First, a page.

A selection for Bill's columns entitled "Get Reel - The Brooklyn Boy and Other Stories of Faith in the City" was published in 1995 by Andrews & McMeel.

In 1980 the Society of Silurians honored Bill with an award for humorous writing. Twice in the 1980s the New York City Patrolmen's Benevolent Association recognized him for columns capturing the dedication of police officers.

Through classmates Steve Clark and Paul Robinson, Bill met his wife Sue Ellen Norkin while he was at Yale and she was a New Haven native attending Albertus Magnus. After she obtained her bachelor's degree in 1962 Sue Ellen studied mathematics at Catholic University in Washington, D.C.. Bill, who was then living and working in New York, kept visiting her and they married in 1964. Residing on Staten Island for over 4 decades, they had three children and 5 grandchildren: John J. Reel (wife Virginia Fuentes Valencia), a teacher and columnist now living in Seville, Spain; Joseph S. Reel, an investment manager who lives New Hampshire; and Ursula Hennessey (husband Matthew), a former journalist and school teacher now living in New Canaan, Connecticut; and grandchildren Clara, Magdalena, Blas, Patrick and Ryan.

After he and Sue Ellen moved to New Hampshire, Bill continued to write, contributing occasional pieces to the Manchester (New Hampshire) Union-Leader.

Bill died May 3, 2010, at home surrounded by his family after his struggle with cancer, which Sue Ellen said he fought "bravely and with great humor." Classmates Chris Lydon** and Foster Knight attended his wake and funeral.

Bill's friend, and current Wall Street Journal columnist, McGurn paid him a special tribute:

"In the home where I grew up, the Daily News was the gospel and Bill Reel the leading evangelist. Not that it was primarily political, like today. Bill belonged to that long tradition of city writing from James M. Cain to his favorite, Jimmy Cannon, that once made our city newspapers such a joy to read. His subject was New York, which for someone steeped in his tradition, meant the whole Runyanesque world of saloons, jails, precincts, fire houses, churches, synagogues and neighborhoods."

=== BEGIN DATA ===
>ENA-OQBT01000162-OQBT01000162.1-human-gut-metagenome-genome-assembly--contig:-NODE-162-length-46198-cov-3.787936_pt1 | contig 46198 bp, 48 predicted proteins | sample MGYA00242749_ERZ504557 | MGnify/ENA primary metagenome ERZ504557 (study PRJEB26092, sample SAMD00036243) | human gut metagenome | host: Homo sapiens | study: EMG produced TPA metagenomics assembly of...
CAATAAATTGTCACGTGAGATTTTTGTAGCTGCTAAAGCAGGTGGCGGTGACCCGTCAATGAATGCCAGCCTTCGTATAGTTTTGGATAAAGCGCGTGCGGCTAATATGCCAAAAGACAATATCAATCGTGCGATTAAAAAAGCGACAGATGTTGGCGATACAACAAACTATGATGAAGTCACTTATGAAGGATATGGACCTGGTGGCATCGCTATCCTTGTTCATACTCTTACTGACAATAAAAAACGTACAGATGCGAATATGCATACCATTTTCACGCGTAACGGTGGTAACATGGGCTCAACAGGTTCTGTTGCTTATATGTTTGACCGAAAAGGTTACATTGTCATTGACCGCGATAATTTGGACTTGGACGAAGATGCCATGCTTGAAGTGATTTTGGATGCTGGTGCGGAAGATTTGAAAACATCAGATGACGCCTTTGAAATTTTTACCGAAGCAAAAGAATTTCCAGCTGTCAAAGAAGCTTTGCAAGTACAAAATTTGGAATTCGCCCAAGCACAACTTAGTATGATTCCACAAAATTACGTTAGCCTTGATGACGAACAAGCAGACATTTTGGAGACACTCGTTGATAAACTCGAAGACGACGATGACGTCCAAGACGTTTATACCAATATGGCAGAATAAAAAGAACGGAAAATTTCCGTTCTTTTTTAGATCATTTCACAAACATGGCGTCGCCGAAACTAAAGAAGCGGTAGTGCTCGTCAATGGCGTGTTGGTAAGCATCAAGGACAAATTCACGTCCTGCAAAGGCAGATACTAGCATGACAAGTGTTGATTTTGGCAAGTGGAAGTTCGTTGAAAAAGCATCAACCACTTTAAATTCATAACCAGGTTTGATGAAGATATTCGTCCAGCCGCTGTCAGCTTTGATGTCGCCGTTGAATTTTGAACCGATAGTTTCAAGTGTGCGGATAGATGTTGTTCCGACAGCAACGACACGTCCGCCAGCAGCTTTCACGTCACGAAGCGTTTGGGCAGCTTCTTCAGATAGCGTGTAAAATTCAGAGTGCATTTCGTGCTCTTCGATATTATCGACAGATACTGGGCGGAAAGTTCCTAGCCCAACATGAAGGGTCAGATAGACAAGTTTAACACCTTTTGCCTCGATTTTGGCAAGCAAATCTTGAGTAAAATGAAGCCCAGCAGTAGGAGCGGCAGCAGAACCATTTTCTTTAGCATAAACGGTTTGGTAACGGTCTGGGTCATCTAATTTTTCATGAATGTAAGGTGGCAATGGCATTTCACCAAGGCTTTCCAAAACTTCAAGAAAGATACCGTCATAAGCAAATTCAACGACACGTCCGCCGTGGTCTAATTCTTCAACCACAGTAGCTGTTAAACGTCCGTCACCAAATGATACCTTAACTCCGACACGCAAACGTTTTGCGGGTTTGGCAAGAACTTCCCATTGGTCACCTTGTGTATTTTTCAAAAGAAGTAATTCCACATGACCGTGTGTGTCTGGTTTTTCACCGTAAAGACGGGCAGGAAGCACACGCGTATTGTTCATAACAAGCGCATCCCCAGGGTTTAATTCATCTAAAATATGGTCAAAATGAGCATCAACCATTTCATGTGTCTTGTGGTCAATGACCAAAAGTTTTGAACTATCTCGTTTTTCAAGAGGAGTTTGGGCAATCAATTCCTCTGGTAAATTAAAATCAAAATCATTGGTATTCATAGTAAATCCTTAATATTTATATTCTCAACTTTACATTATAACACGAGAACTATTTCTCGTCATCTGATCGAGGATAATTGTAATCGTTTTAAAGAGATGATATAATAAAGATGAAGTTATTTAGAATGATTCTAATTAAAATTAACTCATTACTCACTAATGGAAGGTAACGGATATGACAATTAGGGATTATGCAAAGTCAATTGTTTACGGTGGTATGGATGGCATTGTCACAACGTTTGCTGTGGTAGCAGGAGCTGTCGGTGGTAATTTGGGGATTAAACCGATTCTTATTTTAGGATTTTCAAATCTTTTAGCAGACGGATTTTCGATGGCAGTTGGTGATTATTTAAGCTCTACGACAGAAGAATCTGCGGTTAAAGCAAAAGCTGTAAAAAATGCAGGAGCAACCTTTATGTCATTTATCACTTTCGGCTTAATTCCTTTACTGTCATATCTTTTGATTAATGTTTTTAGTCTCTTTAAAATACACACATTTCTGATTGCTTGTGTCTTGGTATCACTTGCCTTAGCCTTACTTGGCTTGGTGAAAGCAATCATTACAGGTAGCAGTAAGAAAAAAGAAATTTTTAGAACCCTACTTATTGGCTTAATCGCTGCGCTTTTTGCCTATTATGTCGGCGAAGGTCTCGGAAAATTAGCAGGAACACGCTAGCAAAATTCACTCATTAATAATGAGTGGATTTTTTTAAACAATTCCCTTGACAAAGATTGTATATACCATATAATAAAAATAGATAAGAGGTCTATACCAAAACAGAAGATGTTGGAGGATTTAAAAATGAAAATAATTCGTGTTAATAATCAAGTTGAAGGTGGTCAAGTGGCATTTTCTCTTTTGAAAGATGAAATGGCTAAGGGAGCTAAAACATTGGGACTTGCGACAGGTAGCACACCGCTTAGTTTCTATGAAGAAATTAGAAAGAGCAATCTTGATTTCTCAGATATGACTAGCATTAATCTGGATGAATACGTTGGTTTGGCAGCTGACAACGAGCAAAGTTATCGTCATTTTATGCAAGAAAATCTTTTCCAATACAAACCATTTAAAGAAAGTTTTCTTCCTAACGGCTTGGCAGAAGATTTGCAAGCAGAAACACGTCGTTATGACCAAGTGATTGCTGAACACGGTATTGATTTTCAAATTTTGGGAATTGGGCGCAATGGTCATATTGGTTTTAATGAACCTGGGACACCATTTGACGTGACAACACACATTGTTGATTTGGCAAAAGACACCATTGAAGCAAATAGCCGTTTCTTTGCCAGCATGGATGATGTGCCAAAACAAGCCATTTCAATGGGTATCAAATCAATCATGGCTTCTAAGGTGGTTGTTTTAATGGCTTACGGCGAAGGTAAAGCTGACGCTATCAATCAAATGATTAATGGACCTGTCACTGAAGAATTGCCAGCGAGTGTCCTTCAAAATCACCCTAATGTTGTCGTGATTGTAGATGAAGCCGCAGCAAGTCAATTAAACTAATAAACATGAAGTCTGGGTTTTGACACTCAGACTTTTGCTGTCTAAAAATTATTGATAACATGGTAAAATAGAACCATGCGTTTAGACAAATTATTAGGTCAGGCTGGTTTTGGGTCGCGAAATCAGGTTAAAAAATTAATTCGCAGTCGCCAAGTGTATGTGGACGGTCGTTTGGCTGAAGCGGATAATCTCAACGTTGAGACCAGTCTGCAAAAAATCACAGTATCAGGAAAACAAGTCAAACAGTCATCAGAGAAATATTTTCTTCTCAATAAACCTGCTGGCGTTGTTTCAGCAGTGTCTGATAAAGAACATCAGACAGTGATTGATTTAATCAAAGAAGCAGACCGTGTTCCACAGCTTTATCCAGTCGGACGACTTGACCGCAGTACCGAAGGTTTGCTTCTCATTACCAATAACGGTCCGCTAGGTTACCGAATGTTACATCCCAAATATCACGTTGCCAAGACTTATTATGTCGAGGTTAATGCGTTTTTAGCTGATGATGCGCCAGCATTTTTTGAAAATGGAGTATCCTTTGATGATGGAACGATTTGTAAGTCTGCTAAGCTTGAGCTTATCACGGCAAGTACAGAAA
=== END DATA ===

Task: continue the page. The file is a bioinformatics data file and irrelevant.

Recognizing Bill's humor, McGurn recalled some of the causes he promoted: "Good Counsel was just one of many. You may not remember some of the others. But they speak to his judgment. One was a call for Staten Island to secede from the U.S. and to declare itself a monarchy. Another proposed closing shortfalls in federal, state and city budgets by instituting a new sin tax - a tariff on sex that would be voluntarily paid and self-reported. And when Bill found out that you didn't need to be a priest to be a Roman Catholic Cardinal or a lawyer to sit on the Supreme Court, he devoted still another column signaling his openness to an appointment to either position. Let me tell you, this man was a font of ideas.

"For his most faithful readers, though, 'Reel People' was the column of the second chance. Week after week he wrote about New Yorkers who had messed up their lives pretty badly, but were looking for the road back. ... 'Reel People' was about the happy endings that could come out of these messy lives, with the right love and humility. The ever-presence of hope lent a kind of magic to his words and the more humble or despised the cause, the more enthusiastically Bill embraced it."

The family suggested that donations in Bill's memory may be made to the Norris Cotton Cancer Center at Dartmouth-Hitchcock Medical Center, Lebanon, New Hampshire, or to Lake Sunapee Region Visiting Nurse Association & Hospice in New London, New Hampshire.

** Chris Lydon, who knew Bill Reel well from undergraduate days and later, has composed a special tribute to Bill which we present here in full: "Bill Reel - A Tribute".